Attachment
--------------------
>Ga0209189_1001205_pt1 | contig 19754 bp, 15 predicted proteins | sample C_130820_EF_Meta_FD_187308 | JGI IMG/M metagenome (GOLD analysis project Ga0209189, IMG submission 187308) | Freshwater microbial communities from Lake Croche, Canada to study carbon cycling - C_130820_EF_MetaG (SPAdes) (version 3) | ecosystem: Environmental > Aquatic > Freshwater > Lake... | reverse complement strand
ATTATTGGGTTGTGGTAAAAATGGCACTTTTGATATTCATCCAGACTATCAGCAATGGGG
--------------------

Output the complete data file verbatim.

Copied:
>Ga0209189_1001205_pt1 | contig 19754 bp, 15 predicted proteins | sample C_130820_EF_Meta_FD_187308 | JGI IMG/M metagenome (GOLD analysis project Ga0209189, IMG submission 187308) | Freshwater microbial communities from Lake Croche, Canada to study carbon cycling - C_130820_EF_MetaG (SPAdes) (version 3) | ecosystem: Environmental > Aquatic > Freshwater > Lake... | reverse complement strand
ATTATTGGGTTGTGGTAAAAATGGCACTTTTGATATTCATCCAGACTATCAGCAATGGGG